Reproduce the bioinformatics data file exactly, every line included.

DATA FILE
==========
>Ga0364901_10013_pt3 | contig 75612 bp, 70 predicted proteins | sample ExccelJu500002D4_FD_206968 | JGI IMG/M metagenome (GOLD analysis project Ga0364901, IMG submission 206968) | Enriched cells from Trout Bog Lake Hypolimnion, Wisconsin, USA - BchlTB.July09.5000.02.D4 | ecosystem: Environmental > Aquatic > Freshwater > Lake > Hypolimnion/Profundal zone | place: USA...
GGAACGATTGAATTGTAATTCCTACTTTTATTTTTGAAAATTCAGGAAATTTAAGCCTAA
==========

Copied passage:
>Ga0364901_10013_pt3 | contig 75612 bp, 70 predicted proteins | sample ExccelJu500002D4_FD_206968 | JGI IMG/M metagenome (GOLD analysis project Ga0364901, IMG submission 206968) | Enriched cells from Trout Bog Lake Hypolimnion, Wisconsin, USA - BchlTB.July09.5000.02.D4 | ecosystem: Environmental > Aquatic > Freshwater > Lake > Hypolimnion/Profundal zone | place: USA...
GGAACGATTGAATTGTAATTCCTACTTTTATTTTTGAAAATTCAGGAAATTTAAGCCTAA